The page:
How KFC Won Over the Nation
The KFC chicken shortage will forever go down as one of the brands biggest company mess ups in history. I mean, what’s a fast food chicken restuarant without the chicken?
If you’ve been living under a rock for the last few weeks and you’re not up to scratch on the news and current affairs of one of the UK biggest eateries, then we’ll go back a bit and explain. On 14th of February 2018 news that KFC had ran out of chicken emerged, causing mass panic throughout the whole of UK. Sirens rang, fires were started and the police were called. (Okay, fires and sirens never happened, but people actually phone the police). We’re all aware of the infamous ITV News video of a woman crying over the fact “I’ve ‘ad to go to Burger King”.
The chicken shortage was caused by KFC moving to courier company DHL, and the consequences were somewhat catastrophic when trying to deliver hundreds of tonnes of chicken to over 900 stores across the country.
This was almost PR suicide for KFC. However, luckily for them, they pulled it round with the best advert of 2018*. The hilarious full page advert, which was placed in Metro newspapers round the country included a hidden message which may have gone unnoticed at first.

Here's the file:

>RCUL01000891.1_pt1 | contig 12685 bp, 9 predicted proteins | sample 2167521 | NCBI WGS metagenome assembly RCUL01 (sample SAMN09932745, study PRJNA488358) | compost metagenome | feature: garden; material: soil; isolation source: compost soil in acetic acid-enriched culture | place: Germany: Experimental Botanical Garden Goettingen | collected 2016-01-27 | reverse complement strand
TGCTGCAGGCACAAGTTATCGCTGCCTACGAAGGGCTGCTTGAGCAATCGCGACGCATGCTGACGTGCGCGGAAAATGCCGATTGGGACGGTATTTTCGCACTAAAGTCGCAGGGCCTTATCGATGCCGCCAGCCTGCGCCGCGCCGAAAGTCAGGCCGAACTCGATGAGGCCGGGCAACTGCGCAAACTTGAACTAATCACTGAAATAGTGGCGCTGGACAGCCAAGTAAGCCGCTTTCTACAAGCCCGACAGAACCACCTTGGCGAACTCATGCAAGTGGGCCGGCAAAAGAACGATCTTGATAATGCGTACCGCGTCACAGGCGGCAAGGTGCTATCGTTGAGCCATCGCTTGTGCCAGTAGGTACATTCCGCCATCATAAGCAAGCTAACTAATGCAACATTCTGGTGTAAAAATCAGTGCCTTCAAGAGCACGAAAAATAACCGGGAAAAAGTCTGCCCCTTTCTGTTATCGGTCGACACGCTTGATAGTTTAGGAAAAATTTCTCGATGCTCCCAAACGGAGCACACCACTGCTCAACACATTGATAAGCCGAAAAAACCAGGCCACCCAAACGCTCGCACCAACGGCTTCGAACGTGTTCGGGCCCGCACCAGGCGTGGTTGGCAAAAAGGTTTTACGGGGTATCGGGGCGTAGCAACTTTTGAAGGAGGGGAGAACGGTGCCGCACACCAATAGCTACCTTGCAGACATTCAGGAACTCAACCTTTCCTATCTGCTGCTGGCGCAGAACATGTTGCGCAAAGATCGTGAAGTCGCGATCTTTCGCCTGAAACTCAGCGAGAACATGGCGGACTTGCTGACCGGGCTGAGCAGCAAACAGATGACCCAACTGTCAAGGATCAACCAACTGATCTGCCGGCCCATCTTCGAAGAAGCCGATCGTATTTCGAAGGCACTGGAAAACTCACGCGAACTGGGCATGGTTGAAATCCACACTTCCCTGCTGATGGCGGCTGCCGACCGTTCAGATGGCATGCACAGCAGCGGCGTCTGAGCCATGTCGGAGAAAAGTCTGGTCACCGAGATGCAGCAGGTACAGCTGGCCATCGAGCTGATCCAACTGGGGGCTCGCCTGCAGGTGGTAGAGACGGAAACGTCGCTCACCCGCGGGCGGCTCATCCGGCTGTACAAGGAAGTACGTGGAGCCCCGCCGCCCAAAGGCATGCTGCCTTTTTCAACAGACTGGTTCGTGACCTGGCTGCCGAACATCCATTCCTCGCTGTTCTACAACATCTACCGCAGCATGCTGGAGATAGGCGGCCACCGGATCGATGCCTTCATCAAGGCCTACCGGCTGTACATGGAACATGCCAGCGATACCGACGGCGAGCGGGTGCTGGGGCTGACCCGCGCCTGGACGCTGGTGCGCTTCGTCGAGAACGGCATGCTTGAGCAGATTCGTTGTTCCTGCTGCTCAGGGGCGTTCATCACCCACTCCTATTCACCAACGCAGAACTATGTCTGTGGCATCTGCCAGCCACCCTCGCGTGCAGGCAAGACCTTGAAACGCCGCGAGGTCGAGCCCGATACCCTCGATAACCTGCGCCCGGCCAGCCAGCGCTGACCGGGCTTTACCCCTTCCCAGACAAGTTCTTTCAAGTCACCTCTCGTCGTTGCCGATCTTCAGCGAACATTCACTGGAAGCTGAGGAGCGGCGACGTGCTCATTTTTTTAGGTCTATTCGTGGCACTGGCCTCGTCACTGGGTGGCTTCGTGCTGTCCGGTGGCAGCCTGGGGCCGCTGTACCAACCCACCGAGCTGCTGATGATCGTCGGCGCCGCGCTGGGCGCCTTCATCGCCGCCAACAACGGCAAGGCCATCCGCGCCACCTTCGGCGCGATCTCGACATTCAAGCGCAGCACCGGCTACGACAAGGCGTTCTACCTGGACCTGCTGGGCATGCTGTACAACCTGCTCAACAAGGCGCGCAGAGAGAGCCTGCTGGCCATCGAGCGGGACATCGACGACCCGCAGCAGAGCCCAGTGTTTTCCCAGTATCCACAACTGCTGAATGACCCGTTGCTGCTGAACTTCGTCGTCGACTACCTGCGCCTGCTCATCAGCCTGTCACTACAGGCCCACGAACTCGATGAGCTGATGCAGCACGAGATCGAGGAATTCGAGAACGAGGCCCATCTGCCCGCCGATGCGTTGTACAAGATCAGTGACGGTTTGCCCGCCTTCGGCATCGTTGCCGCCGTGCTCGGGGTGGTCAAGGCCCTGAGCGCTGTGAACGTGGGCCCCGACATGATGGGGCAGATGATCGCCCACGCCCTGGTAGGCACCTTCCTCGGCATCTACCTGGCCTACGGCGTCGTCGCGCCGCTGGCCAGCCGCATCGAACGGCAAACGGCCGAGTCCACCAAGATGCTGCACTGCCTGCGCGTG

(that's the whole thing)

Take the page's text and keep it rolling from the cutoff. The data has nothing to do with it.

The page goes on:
The subtle message that switches KFC to FCK, went down like a storm with the nation, who immediately forgave their favourite chicken fast food chain for running out of chicken.
If you search the news section on Google for ‘KFC apology’ the SERPs are flooded with articles about the advert from some of the big publications around the world. So it wasn’t just the customers who were impressed with the quick witted advert.
So what can we learn from the advert in terms of crisis communications?
Part of what really works in KFC’s favour is that they were straight to the point and held their hands up and said sorry.
Make light of the situation
The funny advert won many of their fans back over and even those who weren’t that bothered about them anyway we’re all paying kudos to the smart and funny advert.
Spread your message far and wide
With thousands of people commuting via trains every day, the Metro was a great choice of advert placement. The daily free newspaper was sure to be seen and that factored in with the hilarity of the picture meant it was shared via social media over and over.
Action what you promise
The main thing is to make sure you follow through with any promises you make when trying to avert a crisis. In the advert KFC were careful to word that ‘day-by-day’ more of their restaurants were serving more chicken- so not giving a definitive date of when the issue would be fixed. Meaning no one could questions and say they were lying or promising too much.
So this is how KFC carefully turned it around for themselves and how they should the best practise in crisis communications. The takeaways from this are always to make any crisis communication as personable as possible, after all even the biggest brands in the world are made up of just normal people.
If you’d like some advice regarding either your Digital PR or reputation strategies, then do not hesitate to get in touch with us – we’re more than happy to help!
Find out more about why your business needs Digital PR.